Japan, EU Reach Broad Accord in Trade Talks (News)


Brussels, July 5 (Jiji Press)—Japan and the European Union reached a broad accord in their four-year-old trade negotiations on Wednesday, set to create a free trade zone that covers 30% of trade around the globe.

Japanese Foreign Minister Kishida Fumio and European Commissioner for Trade Cecilia Malmstroem, meeting in Brussels, resolved outstanding issues of the EPA negotiations launched in April 2013.

"We confirmed the achievement of a broad accord," Kishida told reporters after the meeting.

"We've reached political agreement at Ministerial level," Malmstroem said on Twitter.

Kishida and Malmstroem met after they failed to resolve differences over key issues at a two-day EPA session in Tokyo through Saturday.

The broad accord will be announced in Brussels on Thursday when Japanese Prime Minister Abe Shinzō holds talks with European Council President Donald Tusk and European Commission President Jean-Claude Juncker.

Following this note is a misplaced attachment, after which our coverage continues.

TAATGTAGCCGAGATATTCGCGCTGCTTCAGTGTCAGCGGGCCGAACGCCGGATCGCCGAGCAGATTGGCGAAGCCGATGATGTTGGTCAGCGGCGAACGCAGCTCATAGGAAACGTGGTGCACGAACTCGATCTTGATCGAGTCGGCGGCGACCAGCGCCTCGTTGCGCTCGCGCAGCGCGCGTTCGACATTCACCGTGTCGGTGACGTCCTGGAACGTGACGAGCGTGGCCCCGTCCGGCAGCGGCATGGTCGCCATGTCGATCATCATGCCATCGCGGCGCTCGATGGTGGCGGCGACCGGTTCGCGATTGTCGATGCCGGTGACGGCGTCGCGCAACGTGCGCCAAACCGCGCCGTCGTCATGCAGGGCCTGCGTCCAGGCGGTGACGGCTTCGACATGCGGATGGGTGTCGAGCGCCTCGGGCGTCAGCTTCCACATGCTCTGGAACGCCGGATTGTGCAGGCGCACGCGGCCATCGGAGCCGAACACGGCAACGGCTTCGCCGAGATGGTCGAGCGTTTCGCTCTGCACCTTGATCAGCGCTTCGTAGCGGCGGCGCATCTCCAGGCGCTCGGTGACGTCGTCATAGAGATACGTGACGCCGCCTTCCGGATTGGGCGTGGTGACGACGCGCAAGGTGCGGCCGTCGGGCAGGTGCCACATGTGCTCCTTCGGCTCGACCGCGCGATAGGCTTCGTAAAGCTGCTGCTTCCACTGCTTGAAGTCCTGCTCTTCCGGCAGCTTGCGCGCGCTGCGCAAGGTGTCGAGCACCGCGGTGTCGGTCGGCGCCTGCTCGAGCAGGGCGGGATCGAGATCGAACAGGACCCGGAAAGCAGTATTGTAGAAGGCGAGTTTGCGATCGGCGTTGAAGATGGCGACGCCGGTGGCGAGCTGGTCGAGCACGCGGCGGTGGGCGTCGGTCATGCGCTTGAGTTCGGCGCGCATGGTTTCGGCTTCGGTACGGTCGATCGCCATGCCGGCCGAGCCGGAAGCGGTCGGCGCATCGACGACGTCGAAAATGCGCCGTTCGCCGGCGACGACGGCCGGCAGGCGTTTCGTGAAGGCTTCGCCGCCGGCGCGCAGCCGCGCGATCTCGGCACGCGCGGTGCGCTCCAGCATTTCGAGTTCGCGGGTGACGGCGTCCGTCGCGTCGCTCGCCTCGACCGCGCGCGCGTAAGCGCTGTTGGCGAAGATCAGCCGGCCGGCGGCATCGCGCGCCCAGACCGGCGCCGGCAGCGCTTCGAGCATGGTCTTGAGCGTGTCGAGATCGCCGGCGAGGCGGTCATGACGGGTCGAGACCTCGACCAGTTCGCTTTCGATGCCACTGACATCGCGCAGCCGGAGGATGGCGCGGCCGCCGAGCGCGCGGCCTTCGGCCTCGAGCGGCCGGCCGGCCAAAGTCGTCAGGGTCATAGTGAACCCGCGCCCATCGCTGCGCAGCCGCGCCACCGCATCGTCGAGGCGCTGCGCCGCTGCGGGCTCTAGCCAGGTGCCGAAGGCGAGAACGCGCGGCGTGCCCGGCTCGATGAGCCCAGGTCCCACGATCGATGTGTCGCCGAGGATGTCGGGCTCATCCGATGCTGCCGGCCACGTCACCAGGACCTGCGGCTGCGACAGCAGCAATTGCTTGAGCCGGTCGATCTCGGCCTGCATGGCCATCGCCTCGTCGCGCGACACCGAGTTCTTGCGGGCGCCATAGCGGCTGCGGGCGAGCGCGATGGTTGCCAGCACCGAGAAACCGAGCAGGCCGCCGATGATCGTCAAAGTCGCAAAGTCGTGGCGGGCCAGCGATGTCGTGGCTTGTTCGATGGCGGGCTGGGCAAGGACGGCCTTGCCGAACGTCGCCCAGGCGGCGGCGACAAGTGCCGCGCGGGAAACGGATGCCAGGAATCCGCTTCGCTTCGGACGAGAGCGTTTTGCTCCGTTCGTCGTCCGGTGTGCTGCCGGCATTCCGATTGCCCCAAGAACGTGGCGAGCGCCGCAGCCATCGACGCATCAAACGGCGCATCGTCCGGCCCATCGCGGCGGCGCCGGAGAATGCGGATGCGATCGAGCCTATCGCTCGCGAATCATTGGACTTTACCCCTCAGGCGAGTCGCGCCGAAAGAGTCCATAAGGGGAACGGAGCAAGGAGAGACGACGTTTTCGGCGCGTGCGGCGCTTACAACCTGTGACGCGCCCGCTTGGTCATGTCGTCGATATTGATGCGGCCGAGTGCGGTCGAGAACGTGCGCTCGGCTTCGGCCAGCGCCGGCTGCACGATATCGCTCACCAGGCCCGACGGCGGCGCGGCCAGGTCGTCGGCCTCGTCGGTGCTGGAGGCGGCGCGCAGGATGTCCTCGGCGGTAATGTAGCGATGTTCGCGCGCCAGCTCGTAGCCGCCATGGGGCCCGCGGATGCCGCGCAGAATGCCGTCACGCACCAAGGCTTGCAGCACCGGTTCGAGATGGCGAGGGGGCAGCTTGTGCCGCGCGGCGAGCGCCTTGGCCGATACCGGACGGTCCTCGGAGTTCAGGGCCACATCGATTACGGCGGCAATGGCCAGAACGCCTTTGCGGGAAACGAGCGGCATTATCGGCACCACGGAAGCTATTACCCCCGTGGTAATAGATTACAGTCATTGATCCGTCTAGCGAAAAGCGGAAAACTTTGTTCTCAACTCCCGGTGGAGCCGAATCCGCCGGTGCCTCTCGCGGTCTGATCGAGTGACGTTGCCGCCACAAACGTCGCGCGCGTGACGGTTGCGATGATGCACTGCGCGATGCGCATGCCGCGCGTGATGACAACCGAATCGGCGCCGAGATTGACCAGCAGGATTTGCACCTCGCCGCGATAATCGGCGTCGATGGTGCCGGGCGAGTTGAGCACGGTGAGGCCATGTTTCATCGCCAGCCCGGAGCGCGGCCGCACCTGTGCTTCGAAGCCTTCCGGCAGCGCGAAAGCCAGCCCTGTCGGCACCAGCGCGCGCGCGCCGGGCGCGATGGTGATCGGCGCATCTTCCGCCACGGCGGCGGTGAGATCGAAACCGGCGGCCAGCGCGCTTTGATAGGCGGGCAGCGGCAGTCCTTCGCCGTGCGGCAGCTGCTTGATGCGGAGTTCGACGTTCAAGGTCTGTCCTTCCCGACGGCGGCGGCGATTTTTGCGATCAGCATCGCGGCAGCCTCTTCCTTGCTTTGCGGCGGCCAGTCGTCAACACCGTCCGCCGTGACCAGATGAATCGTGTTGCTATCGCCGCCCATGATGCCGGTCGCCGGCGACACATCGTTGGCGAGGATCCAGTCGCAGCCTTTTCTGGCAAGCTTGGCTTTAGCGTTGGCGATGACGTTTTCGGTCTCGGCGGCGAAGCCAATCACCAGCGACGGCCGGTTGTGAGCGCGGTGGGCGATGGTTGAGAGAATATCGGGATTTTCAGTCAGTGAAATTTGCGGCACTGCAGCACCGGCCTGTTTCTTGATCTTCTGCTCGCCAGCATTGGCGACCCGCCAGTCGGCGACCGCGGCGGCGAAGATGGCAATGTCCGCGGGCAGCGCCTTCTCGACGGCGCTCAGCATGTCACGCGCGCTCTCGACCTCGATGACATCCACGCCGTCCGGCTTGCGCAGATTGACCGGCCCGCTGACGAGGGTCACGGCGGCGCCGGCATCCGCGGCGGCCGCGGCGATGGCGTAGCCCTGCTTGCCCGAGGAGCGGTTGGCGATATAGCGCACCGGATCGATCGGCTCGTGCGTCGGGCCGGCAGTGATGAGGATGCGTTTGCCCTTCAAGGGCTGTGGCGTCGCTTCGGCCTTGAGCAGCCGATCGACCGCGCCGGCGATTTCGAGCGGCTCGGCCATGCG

According to EU sources, Japan agreed to set a low-tariff import quota for European cheese and eliminate its tariffs on some items, and the EU agreed to abolish its 10% tariff on Japanese cars seven years after the EPA takes effect. Other issues such as investment, which includes procedures to settle disputes between companies and host countries, will be set aside until after the summit between Japanese and EU leaders.

The Abe administration is expected to work promptly to gain Diet approval for the EPA with the EU and to provide assistance to domestic producers of dairy goods, pork, lumber and other items to be affected by the deal.

The Japan-EU economic partnership agreement is seen as putting a damper on growing protectionism following the United States withdrawing from the Trans-Pacific Partnership earlier this year.

[Copyright The Jiji Press, Ltd. Content added by the Nippon.com editorial team.]

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